Newton, Peter O. MD*†; Lee, Steven S. MD†; Mahar, Andrew T. MS*†; Farnsworth, Christine L. MS*; Weinstein, Craig H. MD*
Study Design. A survival study in a caprine model for evaluation of a thoracoscopic anterior scoliosis instrumentation construct for fusion.
Objective. To compare the efficacy of performing multilevel anterior thoracoscopic “scoliosis” fusion with both allograft and autograft bone.
Summary of Background Data. The use of minimally invasive thoracoscopic spinal surgery has been increasing. Until recently, instrumentation methods for correcting scoliosis entirely with a minimally invasive approach have not been available. Although multilevel thoracoscopic instrumentation and fusion now is in use clinically at some centers, reports of its effectiveness in an animal model are limited.
Methods. A thoracoscopically implanted multilevel screw–rod instrumentation construct was used in a goat survival model, with fusion quality evaluated 16 weeks after surgery. Autogenous iliac crest bone graft was compared with an allogenic bone graft substitute. The quality of fusion was evaluated both radiographically and biomechanically.
Results. Thoracoscopic insertion of a multilevel screw–rod construct was demonstrated to be technically feasible. However, with regard to the quality of fusion, only 47% of the disc space “fusion ratings” with the use of autogenous iliac crest graft were considered fully fused by computed tomography scan evaluation. This compares with no ratings of full fusion in the allograft demineralized bone group and only a single rating of full disc space fusion in the control group, which received no bone graft. Torsional range of motion was the smallest in the group receiving iliac crest bone graft and the greatest in the control animals that did not undergo bone grafting.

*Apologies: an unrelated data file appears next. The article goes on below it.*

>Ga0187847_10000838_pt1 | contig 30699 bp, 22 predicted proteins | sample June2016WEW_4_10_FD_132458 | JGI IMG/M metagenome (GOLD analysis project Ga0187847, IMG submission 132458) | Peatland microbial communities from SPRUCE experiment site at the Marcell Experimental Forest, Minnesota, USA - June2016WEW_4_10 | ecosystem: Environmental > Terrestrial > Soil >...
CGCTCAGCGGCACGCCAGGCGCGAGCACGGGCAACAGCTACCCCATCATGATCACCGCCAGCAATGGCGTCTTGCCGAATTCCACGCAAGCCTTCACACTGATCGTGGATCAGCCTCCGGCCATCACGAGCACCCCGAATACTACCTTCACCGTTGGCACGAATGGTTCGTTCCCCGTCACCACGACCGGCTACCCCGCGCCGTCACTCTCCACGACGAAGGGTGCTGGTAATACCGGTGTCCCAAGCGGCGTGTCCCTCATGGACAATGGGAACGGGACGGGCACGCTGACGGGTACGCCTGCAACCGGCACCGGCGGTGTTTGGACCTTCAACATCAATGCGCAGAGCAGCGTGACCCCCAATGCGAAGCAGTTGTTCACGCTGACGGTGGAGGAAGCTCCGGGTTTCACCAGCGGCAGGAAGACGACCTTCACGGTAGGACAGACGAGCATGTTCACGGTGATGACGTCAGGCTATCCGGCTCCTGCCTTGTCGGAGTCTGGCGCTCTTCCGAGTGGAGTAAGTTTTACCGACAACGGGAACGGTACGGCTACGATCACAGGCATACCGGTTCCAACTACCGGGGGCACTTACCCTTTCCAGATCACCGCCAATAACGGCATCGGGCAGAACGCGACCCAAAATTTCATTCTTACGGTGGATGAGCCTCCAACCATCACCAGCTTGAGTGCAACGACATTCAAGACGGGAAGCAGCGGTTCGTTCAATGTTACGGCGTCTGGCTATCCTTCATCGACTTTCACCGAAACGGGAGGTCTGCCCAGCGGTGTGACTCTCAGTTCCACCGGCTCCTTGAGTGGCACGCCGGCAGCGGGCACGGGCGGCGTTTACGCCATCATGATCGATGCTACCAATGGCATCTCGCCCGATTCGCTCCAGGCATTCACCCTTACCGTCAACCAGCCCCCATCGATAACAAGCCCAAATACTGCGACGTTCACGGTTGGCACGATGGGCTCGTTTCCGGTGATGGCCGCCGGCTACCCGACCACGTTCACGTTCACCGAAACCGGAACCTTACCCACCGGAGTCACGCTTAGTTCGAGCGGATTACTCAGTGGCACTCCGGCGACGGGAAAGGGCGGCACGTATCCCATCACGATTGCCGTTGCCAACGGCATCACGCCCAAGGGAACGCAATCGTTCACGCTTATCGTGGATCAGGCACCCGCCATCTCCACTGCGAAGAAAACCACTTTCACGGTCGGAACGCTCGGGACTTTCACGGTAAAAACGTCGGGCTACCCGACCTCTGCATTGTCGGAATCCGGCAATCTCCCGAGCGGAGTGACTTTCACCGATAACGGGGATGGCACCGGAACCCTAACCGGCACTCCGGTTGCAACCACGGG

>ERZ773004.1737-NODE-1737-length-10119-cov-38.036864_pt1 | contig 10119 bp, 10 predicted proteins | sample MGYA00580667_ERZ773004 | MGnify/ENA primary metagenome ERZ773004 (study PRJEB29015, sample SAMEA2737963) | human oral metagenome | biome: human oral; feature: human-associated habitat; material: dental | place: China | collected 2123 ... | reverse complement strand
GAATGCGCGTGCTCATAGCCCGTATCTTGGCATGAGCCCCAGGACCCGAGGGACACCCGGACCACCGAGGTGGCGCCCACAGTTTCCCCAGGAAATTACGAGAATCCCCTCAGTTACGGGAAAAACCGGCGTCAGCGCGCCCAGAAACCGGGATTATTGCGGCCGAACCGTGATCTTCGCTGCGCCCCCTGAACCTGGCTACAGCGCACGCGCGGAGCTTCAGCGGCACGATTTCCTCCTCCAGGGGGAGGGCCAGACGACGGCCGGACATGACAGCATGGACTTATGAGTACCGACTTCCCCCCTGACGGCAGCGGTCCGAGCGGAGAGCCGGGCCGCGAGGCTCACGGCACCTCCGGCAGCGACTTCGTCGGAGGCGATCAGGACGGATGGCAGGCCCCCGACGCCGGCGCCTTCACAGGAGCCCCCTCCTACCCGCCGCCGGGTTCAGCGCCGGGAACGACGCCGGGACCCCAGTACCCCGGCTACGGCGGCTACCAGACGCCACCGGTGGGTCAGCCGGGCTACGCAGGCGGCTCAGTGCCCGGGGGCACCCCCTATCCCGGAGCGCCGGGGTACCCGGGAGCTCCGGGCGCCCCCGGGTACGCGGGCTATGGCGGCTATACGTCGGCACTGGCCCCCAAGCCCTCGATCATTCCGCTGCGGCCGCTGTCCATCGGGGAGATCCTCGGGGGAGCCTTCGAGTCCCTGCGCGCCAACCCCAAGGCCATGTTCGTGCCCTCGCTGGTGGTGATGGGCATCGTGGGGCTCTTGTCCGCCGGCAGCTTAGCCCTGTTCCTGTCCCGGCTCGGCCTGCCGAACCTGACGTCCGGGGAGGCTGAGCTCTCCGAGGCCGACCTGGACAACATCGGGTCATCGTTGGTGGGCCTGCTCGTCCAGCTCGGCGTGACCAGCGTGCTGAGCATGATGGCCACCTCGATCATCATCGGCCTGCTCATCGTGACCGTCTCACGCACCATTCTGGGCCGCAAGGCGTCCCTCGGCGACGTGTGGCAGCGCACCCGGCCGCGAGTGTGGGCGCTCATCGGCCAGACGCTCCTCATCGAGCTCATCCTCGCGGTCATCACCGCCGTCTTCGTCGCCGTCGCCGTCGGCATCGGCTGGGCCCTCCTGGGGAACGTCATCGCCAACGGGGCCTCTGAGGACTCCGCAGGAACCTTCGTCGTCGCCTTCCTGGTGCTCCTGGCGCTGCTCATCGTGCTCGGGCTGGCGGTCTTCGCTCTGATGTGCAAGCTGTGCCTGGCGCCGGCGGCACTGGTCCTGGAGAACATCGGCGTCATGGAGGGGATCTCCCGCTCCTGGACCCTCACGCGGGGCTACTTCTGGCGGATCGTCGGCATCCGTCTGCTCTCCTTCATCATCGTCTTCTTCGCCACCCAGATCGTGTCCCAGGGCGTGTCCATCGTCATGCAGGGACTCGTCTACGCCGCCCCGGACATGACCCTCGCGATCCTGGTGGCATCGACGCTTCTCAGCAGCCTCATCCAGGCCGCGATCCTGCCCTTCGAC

Conclusions. The lack of complete fusion at 4 months in the autogenous iliac crest group emphasizes the importance of the discectomy and bone grafting technique. The use of demineralized bone allograft as a sole source of interbody fusion is not supported.
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Spine: 15 July 2003 – Volume 28 – Issue 14 – pp 1614-1619